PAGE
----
When my wife and I went through our decade-long decision process about where to live in retirement, we tried to examine large factors influencing quality of life. One of those factors was travel from where our house was to where we need to go most often. In the place we used to live, it was common to commute an hour or more to and from work every day. Millions of people do this without examination of what kind of risk they put themselves in.
I used to drive too fast, as many people do in big cities. It’s quite common for people to drive 5-15 miles per hour above the posted limit all the time. When the majority of traffic is doing this, there’s no way for police to regulate the behavior. Picking off speeders one or two at a time has no lasting effect. You slow down a little right when you drive by the cop, then speed up again to match the unstoppable wave of hurtling steel eggs.
The forces of gravity and momentum involved when being propelled inside a metal conveyance weighing hundreds (sometimes thousands) of pounds are too big for any human to control. We can plan for avoidance, orderly passage and arrangement of vehicles to maximize the use of road space, but if any of a hundred errors occurs the result will be out of your hands.
The cost of engineering truly “safe” vehicles is huge, so we rationalize a standard of safety vs. cost we can live with and that becomes safe enough. In countries where citizens have less money to spend on cars the standard is lower. Cars in these countries will have fewer protective features built-in. Even in those countries with the highest safety standards, more people will die or endure injuries of a permanent nature from driving than they will from working as military personnel in combat. That’s partly because so many more people drive than are soldiers, but did you ever think that one way to live longer would be to spend your life in combat and never drive?
Now my commute from home to the Urgent Care (where I’m on-call) is an unhurried nine minutes. Driving from the Urgent Care to my second job at the Dementia Care takes an additional seven minutes. I could shave off a minute or two by rushing if I had to, but the point of being close to where I need to go is to not have to rush. Too many people on the road are in a hurry. Although acting quickly is a normal part of both my jobs, I’m determined to drive slower. I’m in no hurry to die. I hope you aren’t either.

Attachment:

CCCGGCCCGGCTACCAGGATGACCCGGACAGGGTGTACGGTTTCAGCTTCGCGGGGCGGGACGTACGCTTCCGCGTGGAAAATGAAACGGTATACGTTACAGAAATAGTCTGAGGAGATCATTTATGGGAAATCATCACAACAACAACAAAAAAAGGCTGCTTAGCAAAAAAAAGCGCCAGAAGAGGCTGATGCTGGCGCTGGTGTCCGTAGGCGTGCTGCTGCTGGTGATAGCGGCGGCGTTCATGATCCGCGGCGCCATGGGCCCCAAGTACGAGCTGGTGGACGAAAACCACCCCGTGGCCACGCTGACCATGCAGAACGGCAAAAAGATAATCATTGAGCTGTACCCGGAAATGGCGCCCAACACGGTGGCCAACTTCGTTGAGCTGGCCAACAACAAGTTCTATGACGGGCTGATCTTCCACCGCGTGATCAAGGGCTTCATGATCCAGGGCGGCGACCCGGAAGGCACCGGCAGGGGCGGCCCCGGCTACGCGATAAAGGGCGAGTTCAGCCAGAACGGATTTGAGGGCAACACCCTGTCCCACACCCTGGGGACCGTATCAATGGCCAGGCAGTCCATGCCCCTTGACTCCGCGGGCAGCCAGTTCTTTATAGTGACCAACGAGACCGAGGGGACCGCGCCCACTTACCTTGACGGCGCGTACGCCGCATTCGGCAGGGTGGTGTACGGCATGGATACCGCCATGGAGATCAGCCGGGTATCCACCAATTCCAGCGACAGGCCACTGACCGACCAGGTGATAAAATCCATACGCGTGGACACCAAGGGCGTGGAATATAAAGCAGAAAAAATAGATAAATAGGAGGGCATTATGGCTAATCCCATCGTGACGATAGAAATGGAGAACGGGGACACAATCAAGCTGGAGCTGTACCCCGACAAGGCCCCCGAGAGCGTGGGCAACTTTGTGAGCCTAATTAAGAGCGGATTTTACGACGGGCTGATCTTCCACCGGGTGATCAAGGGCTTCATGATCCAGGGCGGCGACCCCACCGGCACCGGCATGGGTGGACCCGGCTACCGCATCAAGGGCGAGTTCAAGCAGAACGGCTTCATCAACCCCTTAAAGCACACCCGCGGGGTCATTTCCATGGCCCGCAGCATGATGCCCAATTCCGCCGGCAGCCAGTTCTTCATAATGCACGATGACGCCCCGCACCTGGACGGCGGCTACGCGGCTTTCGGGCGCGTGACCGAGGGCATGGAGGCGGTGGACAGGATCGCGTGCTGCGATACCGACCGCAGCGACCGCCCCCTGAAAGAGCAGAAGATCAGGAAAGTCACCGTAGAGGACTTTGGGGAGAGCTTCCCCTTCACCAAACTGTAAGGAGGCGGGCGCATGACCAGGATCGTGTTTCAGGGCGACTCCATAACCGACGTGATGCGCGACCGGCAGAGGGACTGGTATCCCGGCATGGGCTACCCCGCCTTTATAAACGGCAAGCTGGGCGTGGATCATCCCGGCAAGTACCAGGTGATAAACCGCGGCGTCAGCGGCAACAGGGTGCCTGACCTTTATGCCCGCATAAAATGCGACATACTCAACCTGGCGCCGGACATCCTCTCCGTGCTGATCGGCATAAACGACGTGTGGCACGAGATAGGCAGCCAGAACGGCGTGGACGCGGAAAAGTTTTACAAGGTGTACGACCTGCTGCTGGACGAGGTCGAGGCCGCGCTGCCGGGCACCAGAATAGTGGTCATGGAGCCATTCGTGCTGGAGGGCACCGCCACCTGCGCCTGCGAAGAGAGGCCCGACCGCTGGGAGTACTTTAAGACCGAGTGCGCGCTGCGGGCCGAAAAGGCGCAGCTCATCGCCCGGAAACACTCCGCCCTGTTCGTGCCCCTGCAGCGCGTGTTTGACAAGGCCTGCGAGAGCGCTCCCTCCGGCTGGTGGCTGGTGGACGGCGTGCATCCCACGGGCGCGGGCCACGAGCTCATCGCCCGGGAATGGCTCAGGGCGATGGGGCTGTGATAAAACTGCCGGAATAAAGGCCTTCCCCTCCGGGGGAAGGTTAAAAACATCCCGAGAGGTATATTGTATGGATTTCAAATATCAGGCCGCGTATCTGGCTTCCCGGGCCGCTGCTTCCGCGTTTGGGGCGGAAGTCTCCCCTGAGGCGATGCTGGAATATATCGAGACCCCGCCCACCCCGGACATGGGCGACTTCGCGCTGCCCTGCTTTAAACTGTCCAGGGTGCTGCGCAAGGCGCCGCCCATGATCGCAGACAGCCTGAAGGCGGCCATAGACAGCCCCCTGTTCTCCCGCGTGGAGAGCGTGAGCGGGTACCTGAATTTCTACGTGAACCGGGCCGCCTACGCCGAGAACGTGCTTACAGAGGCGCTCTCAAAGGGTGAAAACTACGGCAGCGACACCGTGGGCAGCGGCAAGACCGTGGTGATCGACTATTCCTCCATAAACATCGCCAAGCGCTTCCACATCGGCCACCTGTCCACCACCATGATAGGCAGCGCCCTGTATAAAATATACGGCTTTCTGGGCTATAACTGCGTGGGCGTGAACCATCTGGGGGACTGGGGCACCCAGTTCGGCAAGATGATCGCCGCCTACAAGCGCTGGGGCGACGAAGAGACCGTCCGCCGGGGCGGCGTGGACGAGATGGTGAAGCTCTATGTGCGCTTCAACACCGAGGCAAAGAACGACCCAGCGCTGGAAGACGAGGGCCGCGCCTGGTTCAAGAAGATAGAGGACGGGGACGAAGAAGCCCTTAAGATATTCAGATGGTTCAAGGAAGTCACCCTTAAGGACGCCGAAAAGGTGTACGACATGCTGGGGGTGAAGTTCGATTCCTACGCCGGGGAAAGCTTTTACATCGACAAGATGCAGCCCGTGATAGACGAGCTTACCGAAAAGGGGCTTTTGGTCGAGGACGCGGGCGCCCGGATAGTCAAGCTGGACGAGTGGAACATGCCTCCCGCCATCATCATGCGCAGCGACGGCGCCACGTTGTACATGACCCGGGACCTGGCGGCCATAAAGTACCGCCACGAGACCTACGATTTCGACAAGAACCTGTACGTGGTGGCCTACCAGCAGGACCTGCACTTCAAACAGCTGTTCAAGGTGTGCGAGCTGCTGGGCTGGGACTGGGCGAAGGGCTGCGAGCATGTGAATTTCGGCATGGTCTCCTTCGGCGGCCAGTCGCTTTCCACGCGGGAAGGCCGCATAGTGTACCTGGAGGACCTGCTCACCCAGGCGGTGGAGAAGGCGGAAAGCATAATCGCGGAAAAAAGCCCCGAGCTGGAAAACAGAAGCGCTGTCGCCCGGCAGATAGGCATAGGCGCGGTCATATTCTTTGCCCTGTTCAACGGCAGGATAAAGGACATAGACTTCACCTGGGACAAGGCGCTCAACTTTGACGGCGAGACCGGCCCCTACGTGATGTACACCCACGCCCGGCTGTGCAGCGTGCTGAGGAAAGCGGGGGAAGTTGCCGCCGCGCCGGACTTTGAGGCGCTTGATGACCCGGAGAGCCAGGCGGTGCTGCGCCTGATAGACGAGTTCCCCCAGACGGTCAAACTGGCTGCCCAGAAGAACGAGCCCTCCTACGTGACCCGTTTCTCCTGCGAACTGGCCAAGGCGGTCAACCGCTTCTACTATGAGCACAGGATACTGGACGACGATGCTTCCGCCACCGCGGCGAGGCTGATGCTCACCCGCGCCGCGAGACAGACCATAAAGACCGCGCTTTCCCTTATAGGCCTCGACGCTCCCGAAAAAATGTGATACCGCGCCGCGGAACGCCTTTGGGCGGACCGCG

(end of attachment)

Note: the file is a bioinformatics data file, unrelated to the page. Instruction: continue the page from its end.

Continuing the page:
6 responses to “Be Safe Out There”
great point Mikey! I feel the same way. Since I got my Prius in ’06, I find myself driving more slowly and carefully, at first to try and get the most gas mileage (which isn’t what they advertise, but still averages over 40 mpg), but generally, I want to be safe!! And I love the car engine turning off and switching to electric when I ease off the accelerator, or sit in traffic.
I have a short commute to work, and live in my Santa Monica rent controlled apartment nearby, while my husband lives near his work in Whittier, so we “visit” each other I only drive there before 2 pm or after 8 pm. And if in slow traffic, I just chill out and go with it – I actually think that it’s safer when everyone is stuck going slow.
Santa Monica is noisy and more crowded. The Santa Monica airport now allows private jets and they take off regularly, especially on weekends.
I’m so glad you don’t have those crazy commutes any longer!!!! Good for you and Mary.
I’m happy to hear from you, Meredith, and thanks.
You drove the longest commutes of anyone I’ve known personally. I’m glad you’ve found ways to cope with it and adapt. Do you have a web site for your and/or John’s projects? I would be happy to post the link.
(Meredith and her husband are both musically talented, and she and I go way back.)
I don’t have a license, but have had learner permits before, that three-point turn always causes me to fail. I’m calm as can be in traffic, but pedestrians and cyclists scare the out of me. It is a goal to get my license sometime. I’d probably be on the go a lot by myself. Hopefully I wouldnt suddenly pass out or die.
Doubt I’d deliberately speed. Hope life is treating y’all well.
Life’s keeping me interested, like usual. The current events are exciting. Being a more cautious person than most, you might make an exceptionally good driver, Lisa. It does take experience to operate machines well, but think how much better at the computer you are than when you began.
Excellent points. I have a complete aversion to speeding cars that has developed in recent years. My nervous system just doesn’t like the craziness. You are right, it’s so out-of-control. I’m so glad I don’t live like that anymore and glad for you too!
What I REALLY like best is to experience the world at the speed of walking. Unfortunately, things I want to get to are placed at distances far enough apart to require mechanical transport, even in this cute little town. Now that it’s a smaller, safer environment I’m considering bicycling again. I tried that in L.A. but it was too dangerous and crowded on most streets.
Peace to you, Sandra.